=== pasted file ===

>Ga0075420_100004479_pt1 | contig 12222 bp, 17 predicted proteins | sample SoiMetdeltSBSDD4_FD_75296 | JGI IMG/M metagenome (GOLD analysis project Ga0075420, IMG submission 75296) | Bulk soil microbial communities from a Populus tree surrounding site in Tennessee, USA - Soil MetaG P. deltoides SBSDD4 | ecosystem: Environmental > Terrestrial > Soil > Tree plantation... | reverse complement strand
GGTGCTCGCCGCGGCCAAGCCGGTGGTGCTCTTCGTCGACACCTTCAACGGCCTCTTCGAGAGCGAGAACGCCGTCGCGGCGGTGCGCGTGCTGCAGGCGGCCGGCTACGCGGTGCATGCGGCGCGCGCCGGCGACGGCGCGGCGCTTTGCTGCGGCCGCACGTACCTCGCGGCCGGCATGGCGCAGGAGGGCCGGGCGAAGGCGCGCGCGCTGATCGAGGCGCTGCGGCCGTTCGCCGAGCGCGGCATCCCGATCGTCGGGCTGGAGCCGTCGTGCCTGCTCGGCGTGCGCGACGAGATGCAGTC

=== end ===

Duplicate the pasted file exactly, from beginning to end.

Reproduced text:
>Ga0075420_100004479_pt1 | contig 12222 bp, 17 predicted proteins | sample SoiMetdeltSBSDD4_FD_75296 | JGI IMG/M metagenome (GOLD analysis project Ga0075420, IMG submission 75296) | Bulk soil microbial communities from a Populus tree surrounding site in Tennessee, USA - Soil MetaG P. deltoides SBSDD4 | ecosystem: Environmental > Terrestrial > Soil > Tree plantation... | reverse complement strand
GGTGCTCGCCGCGGCCAAGCCGGTGGTGCTCTTCGTCGACACCTTCAACGGCCTCTTCGAGAGCGAGAACGCCGTCGCGGCGGTGCGCGTGCTGCAGGCGGCCGGCTACGCGGTGCATGCGGCGCGCGCCGGCGACGGCGCGGCGCTTTGCTGCGGCCGCACGTACCTCGCGGCCGGCATGGCGCAGGAGGGCCGGGCGAAGGCGCGCGCGCTGATCGAGGCGCTGCGGCCGTTCGCCGAGCGCGGCATCCCGATCGTCGGGCTGGAGCCGTCGTGCCTGCTCGGCGTGCGCGACGAGATGCAGTC